No. 4851.

17 F.2d 574 (1927)


Circuit Court of Appeals, Fifth Circuit.

February 11, 1927.

Attorney(s) appearing for the Case

C. F. Borah, of Franklin, La., and Prentice Wilson, of Dallas, Tex. (E. A. Coker, of Dallas, Tex., on the brief), for appellant.

Esmond Phelps, of New Orleans, La. (Francis R. Stark, of New York City, and Spencer, Gidiere, Phelps & Dunbar, of New Orleans, La., on the brief), for appellee.

Before WALKER, BRYAN, and FOSTER, Circuit Judges.

FOSTER, Circuit Judge.

In this case the parties occupied the same relative positions in the District Court as they do here and will be so referred to. On March 2, 1925, plaintiff brought suit in a state court to recover damages for personal injuries resulting from an accident occurring near Patterson, La., on June 1, 1922, while he was employed by defendant, alleged to have been caused by the negligence of defendant, and in the alternative for compensation under the Workmen's Compensation Laws of Louisiana. The suit was removed to the District Court, and a motion to remand was denied by the late Judge Beattie, for reasons stated in an elaborate opinion. 7 F.2d 177. No question is raised as to the correctness of Judge Beattie's decision.

Defendant interposed an exception to the petition on the ground that it disclosed no right or cause of action, except in the alternative claim, and pleaded the prescription of one year under Civ. Code La. art. 3536, and section 31 of the Burke-Roberts Employers' Liability Act of Louisiana (Act 20 of 1914 as amended). Plaintiff then filed an amended petition, reiterating most of the allegations of the original petition, and praying for the same amount of damages, but seeking to show that the statute of limitation was tolled, because he did not know the extent of his injuries until less than one year before bringing suit. Paragraph 3 of the amended petition, containing the material averments to that effect, was stricken out on motion of defendant, the exception of no cause of action to the primary claim and the plea ofprescription were sustained, and the suit was dismissed. Error is assigned to the action of the court as above indicated.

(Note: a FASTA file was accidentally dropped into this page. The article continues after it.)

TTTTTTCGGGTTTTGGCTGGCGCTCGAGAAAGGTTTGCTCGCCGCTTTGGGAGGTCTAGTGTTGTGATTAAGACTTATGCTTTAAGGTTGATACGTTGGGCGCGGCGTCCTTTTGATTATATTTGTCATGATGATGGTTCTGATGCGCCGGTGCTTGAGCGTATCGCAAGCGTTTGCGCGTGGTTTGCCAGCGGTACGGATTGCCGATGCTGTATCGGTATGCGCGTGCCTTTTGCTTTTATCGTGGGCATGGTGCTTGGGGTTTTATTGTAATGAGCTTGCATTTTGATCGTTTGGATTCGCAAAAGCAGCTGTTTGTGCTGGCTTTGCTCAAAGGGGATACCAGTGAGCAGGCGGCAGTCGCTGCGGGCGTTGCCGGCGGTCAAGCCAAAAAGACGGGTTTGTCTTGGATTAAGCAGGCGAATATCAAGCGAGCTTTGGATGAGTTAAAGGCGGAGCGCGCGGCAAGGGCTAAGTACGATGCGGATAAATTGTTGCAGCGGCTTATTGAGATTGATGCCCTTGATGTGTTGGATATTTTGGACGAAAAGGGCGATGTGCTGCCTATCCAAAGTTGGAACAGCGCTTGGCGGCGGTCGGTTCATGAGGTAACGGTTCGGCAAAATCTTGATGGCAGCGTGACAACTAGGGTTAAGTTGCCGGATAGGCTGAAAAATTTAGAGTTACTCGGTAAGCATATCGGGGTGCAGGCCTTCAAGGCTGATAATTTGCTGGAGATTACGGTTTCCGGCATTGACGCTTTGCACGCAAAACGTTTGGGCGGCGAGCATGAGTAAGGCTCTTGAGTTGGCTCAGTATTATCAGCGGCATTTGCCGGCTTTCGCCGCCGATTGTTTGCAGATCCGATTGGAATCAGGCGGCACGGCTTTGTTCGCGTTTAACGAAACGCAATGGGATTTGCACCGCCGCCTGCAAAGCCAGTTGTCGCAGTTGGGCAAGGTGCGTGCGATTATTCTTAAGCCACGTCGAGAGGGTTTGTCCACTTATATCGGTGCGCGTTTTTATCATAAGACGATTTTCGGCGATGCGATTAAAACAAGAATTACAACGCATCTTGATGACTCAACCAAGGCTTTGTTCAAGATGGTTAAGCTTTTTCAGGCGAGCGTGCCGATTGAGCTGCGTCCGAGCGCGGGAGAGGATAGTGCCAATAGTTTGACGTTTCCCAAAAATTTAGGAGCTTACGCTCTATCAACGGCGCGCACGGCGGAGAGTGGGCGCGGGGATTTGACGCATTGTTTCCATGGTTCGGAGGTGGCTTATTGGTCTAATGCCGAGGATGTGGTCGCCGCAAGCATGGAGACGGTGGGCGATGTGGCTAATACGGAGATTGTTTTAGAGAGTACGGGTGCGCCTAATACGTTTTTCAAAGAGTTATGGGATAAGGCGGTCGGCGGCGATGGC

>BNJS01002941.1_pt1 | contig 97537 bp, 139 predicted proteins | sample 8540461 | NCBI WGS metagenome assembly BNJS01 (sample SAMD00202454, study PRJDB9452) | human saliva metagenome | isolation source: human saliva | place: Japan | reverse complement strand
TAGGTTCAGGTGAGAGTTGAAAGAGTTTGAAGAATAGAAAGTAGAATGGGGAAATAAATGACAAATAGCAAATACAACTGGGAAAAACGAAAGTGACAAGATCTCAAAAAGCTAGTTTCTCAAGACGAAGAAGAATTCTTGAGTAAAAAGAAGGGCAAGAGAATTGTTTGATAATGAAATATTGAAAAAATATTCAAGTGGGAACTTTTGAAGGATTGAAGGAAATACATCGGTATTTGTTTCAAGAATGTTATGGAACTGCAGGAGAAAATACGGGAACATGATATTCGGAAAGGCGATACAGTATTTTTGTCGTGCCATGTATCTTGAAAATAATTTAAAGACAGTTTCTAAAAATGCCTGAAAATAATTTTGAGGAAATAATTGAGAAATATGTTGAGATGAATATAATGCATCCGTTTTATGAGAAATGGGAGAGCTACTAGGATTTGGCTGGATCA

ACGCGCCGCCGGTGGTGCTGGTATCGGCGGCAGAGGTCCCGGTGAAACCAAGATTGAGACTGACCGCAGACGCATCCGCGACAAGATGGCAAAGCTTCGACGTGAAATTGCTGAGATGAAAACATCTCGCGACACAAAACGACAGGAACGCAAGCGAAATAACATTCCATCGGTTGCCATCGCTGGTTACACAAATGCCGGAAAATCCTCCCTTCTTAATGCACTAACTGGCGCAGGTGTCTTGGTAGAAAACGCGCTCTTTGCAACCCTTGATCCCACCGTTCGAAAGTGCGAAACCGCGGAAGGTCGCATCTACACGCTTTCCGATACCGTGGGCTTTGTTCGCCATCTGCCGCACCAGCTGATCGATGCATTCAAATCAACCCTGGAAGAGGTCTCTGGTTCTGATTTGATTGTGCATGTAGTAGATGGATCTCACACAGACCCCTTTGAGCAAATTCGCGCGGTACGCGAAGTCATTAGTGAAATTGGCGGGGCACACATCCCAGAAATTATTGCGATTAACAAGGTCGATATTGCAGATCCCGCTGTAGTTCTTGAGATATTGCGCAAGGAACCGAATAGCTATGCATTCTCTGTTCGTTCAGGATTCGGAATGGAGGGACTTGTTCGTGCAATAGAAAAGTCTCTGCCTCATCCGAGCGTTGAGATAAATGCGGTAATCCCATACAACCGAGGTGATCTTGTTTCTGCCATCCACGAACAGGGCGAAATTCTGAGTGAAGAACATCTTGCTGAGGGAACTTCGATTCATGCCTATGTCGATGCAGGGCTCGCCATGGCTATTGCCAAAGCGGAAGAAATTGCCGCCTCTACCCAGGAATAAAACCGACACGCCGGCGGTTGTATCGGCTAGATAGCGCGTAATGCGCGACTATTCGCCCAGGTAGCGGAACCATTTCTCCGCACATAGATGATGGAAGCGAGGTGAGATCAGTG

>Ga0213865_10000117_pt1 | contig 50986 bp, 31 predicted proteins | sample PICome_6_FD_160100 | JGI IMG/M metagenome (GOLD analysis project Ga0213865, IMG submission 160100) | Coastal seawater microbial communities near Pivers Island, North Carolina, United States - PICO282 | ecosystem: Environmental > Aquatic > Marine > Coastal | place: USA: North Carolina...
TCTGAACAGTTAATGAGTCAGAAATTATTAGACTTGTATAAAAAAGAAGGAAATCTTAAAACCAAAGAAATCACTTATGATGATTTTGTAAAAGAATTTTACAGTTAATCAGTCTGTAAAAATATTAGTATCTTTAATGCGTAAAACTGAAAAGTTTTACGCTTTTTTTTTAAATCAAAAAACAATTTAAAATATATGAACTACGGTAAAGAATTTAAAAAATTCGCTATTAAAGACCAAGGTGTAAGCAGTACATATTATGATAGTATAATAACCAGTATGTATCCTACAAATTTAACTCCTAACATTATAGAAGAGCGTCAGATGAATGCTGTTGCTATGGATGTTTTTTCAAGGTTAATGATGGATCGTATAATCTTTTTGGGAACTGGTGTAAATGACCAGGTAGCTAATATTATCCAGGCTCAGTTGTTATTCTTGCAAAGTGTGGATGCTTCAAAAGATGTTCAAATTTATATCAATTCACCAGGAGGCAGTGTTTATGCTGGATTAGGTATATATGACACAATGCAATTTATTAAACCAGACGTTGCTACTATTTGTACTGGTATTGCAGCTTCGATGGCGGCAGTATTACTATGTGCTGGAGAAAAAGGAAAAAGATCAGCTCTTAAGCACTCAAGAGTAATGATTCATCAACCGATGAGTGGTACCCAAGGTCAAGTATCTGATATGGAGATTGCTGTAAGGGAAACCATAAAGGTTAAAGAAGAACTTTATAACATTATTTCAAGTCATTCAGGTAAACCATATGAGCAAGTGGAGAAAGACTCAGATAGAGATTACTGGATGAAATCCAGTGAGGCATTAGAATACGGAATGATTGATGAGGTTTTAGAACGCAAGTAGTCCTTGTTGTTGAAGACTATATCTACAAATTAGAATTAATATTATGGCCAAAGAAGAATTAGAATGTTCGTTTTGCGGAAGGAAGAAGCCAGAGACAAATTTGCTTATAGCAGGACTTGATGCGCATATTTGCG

That plaintiff's right of recovery is only by virtue of the Workmen's Compensation Law is hardly debatable, but we refrain from deciding that question, as in the view we take of the case it is necessary to consider only the plea of prescription. Undoubtedly, under the law of Louisiana (Civil Code, art. 3536; section 31, Act 20 of 1914), plaintiff's cause of action is barred by the limitation of one year on either aspect of the case, unless his contention that the statute did not begin to run from the date of the accident prevails.

It may be conceded that the Supreme Court of Louisiana recognizes the doctrine contended for by plaintiff. The rule was aptly stated by the late Judge Newman, speaking for this court in American Tobacco Co. v. People's Tobacco Co., 204 F. 58, as follows: "It is the lack of knowledge of the facts which would give it [referring to plaintiff] a cause of action, and its inability for that reason to bring suit, that tolls the statute."

As a decision in any case depends upon the facts peculiar to it, the problem confronting us is to determine whether the facts shown by the sworn pleadings, which must be taken as true, bring the case presented within the rule just stated. The cause of the accident and the resulting injuries to plaintiff are set out in paragraphs 3 and 4 of his original petition, which we here reproduce:

"That after plaintiff had reported to defendant's foreman for work, as aforesaid, to wit, on June 1, 1922, and while plaintiff was engaged in the course of his employment he was directed by said defendant and its said foreman to assist some six other employees, in the hoisting and lifting of a telegraph pole into position; that said pole was approximately 30 feet long and weighed between 2,000 and 4,000 pounds; that the place and point where the plaintiff was working was near a railroad track; that the hole into which the butt or large end of said pole was to be placed had been dug, and the said defendant and its said foreman had directed the placing, and had placed said pole across the railroad track, lying at right angles on an embankment, so as to be elevated somewhat above the hole in which it was to be placed; that plaintiff and said other men then and there took their position by said pole, four on one side of the same and three on the other, and proceeded to lift the same by the use of sharp pointed poles or spikes so as to hoist the smaller end of said pole into the air and insert the larger end into the hole theretofore prepared for same; that while so lifting and hoisting said pole the same, through the negligence of defendant and its said foreman, was allowed to turn, slip, and fall, striking plaintiff first on top of the head, tearing away a part of the scalp, rendering him semiconscious, and staggering him to his knees and against the ground, from which position said pole, after hitting the ground and rebounding again, struck plaintiff on his side and back, and with such force and violence that such contact threw him about 20 feet where he lay in a bundled position, helpless and in great pain and anguish, and injuring him, as hereafter more particularly alleged; that said injuries so received by plaintiff were proximately caused by the negligence of the defendant and its said foreman, agents and servants in this: * * *